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The Systems of the Jewish Year

Soul Sacrifice

By Rabbi Yaacov Haber

We know about giving up some of our personal comfort to help someone else.

We know about giving up some of our spirituality to save a life or to help another human being live healthier.

We even know about giving up personal comfort to help someone spiritually.

But how about giving up my spirituality so that someone else can grow spiritually? It doesn’t seem logical. Why should you grow spiritually on my spiritual back?

“And Hashem spoke to Avrohom immediately after Lot left him …” (Breishis 13; 14)

“As long as this wicked person was at Avrohom’s side G-d did not speak to him” (Rashi)

The very presence of Lot interrupted Avrohom’s reception of the word of G-d. As long as Lot was present, Avrohom did not receive prophecy.

I can’t even imagine Avrohom’s pain. Avrohom lived for his relationship with G-d. He yearned for His word and to walk in His path and to constantly grow in the presence of Hashem. His relationship with Lot somehow did not allow for all that, so – get rid of him!

As soon as Avrohom realized that Lot was ruining his reception he should have said: “Lot! I don’t mind you being around me, but you have to better your ways. If you are not willing to change – go in peace and leave me be!”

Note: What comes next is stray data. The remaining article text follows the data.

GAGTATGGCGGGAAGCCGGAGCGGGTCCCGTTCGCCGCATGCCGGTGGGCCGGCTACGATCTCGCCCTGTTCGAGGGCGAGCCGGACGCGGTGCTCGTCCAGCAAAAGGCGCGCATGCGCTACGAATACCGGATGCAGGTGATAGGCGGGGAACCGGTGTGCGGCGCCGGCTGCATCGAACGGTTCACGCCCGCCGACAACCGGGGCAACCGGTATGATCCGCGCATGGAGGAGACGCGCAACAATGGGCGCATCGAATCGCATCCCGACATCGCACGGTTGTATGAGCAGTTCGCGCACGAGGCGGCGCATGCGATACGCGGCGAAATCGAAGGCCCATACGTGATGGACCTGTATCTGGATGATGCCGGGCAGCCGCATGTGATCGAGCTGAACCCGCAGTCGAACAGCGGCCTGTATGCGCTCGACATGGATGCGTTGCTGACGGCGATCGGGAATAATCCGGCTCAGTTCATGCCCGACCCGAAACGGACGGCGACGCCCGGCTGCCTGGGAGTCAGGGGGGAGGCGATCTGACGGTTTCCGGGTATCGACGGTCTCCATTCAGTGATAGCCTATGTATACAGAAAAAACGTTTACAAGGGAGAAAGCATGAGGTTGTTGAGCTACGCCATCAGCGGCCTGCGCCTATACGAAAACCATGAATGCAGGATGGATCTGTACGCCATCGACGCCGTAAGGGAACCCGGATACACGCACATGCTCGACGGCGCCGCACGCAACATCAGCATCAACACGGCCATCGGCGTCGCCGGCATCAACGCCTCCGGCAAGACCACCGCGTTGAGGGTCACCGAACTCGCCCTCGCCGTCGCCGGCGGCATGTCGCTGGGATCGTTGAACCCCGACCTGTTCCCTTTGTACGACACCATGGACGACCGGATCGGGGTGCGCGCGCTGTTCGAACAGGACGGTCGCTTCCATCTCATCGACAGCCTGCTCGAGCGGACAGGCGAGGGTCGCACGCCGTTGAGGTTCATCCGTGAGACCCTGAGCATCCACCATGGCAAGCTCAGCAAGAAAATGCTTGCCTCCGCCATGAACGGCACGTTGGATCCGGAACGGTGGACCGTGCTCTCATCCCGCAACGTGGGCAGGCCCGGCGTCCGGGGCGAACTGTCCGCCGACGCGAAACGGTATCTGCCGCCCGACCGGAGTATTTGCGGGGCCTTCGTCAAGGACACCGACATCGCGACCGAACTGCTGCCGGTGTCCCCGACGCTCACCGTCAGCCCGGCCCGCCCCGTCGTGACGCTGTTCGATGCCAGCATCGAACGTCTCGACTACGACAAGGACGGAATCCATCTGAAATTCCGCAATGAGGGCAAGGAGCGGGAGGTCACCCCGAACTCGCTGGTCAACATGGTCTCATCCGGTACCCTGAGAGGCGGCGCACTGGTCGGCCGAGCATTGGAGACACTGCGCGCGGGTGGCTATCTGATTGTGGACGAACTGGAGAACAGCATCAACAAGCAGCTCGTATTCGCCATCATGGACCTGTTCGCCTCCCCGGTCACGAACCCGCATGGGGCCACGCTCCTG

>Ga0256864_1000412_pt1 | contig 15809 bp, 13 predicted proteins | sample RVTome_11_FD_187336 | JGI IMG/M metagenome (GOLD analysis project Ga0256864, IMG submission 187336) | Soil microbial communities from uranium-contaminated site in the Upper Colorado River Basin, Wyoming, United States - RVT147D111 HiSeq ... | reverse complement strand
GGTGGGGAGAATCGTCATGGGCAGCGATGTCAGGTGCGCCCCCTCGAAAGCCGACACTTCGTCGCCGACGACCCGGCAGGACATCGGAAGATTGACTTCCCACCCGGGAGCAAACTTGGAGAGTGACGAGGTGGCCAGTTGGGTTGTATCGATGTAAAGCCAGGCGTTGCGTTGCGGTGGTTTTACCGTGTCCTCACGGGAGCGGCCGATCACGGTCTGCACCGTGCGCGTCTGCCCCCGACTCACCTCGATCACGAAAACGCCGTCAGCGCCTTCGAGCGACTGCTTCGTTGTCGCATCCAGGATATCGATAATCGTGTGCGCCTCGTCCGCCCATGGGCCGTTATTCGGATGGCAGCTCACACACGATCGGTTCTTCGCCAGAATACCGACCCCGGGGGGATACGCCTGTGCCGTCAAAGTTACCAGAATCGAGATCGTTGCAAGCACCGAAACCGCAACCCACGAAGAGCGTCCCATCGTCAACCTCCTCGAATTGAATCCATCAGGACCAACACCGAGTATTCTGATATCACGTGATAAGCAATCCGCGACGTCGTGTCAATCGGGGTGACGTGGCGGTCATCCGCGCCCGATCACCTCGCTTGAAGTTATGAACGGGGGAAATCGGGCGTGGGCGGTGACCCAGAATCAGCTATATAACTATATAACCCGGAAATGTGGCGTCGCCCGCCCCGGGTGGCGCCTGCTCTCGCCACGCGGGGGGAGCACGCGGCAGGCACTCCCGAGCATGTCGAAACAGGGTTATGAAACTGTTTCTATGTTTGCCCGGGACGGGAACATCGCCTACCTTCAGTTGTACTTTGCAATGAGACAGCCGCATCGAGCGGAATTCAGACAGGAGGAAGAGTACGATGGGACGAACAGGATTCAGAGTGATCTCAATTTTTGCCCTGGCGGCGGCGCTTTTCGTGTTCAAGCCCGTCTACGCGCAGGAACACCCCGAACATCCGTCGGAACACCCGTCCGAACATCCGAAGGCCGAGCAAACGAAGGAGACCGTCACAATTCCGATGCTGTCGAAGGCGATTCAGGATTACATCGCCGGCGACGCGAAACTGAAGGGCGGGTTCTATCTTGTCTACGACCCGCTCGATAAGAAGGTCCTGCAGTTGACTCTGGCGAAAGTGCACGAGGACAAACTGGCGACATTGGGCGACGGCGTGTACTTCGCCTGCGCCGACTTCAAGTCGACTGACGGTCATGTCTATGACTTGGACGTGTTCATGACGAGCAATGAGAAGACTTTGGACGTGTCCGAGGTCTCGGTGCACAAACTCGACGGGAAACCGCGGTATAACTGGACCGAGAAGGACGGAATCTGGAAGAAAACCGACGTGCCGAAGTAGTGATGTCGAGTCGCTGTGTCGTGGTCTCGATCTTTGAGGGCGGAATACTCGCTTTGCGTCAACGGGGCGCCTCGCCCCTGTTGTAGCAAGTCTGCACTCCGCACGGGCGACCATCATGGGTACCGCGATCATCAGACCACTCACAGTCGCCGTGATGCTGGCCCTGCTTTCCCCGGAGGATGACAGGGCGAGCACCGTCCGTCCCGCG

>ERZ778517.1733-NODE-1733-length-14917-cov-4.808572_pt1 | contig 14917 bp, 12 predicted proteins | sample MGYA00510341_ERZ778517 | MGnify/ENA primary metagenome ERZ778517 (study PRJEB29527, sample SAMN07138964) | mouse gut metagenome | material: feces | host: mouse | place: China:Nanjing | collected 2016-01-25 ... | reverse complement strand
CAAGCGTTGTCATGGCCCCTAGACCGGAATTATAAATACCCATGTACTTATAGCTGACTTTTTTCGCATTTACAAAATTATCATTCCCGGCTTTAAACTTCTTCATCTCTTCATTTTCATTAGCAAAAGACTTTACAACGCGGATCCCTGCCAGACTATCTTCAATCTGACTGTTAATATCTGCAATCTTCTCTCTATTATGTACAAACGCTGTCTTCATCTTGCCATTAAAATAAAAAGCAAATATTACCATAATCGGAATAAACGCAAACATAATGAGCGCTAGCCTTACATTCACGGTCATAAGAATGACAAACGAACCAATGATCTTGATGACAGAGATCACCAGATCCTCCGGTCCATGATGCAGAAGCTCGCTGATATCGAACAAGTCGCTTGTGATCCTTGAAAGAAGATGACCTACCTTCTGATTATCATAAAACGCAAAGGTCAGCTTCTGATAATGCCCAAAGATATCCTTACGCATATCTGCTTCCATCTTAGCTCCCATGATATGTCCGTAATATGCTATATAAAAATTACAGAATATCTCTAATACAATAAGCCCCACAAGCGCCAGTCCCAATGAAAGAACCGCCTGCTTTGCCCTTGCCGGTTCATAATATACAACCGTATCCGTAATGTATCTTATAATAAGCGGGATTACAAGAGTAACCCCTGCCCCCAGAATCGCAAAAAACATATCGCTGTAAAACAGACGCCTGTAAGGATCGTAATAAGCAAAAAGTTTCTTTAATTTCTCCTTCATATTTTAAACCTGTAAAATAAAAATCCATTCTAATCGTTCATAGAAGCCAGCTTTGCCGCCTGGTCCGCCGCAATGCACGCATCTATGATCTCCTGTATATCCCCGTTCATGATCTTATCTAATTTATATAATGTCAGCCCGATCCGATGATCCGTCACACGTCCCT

And why in fact did Lot want to stay at Avrohom’s side? Because he admired Avrohom and he wanted to learn from him. And he did learn from his as is evident from the level of his hospitality. (Breishis 19; 1-7)

So how could Avrohom push him away? True, Avrohom was losing so much; but as long as Lot was gaining Avrohom let him stay.

Avrohom gave up his spiritual growth for the spiritual growth of his nephew Lot. Avrohom’s kindness was not limited to his sacrificing his body comfort only. He was willing to sacrifice the fulfillment of his soul for the spiritual welfare of another human being.

I once heard a story from the Mirrer Rosh Yeshivah, Rabbi Shmuel Berenbaum  ZTtl. (1920 -2008)

There was a small town that needed a mikvah. The Rav of the town spoke to the people of the importance of the project and he finally persuaded the community to build the mikvah. There was only one catch. The community owned a piece of land where the old synagogue once stood. They had built a new synagogue down the street and the community leaders decided that the only place for the mikvah is where the Shul stands no more.

The dilemma; there are many things that one can build on the plot that was once a shul. One of the things that can not be built there is a mikvah! If the rabbi allows for the building of the mikvah he is violating the halachah; if he doesn’t than the community will not have a mikvah at all. What should he do?

The perplexed Rabbi decided to consult with the sagacious Chazon Ish. (Rabbi Avrohom Yeshaya Karelitz, (1878-1953)

The Chazon Ish answered, “If you build the mikvah you will be punished by G-d for violating the Halachah. However, as the Rabbi you should accept this punishment upon yourself so that the community will have a Mikvah!”

The answer boggles the mind, but this is the teaching of Abraham.

How far should one go? You have to even give up your soul in order to benefit the soul of your neighbor. Chesed L’Avrohom!

This week’s Dvar Torah is dedicated by my friend Jeff Zucker to the memory of his beloved mother, Ita bat Shalom, A"H, who shares her Yartzeit, 11 Cheshvan, with Rochel Imeinu. May her neshama have an aliya.

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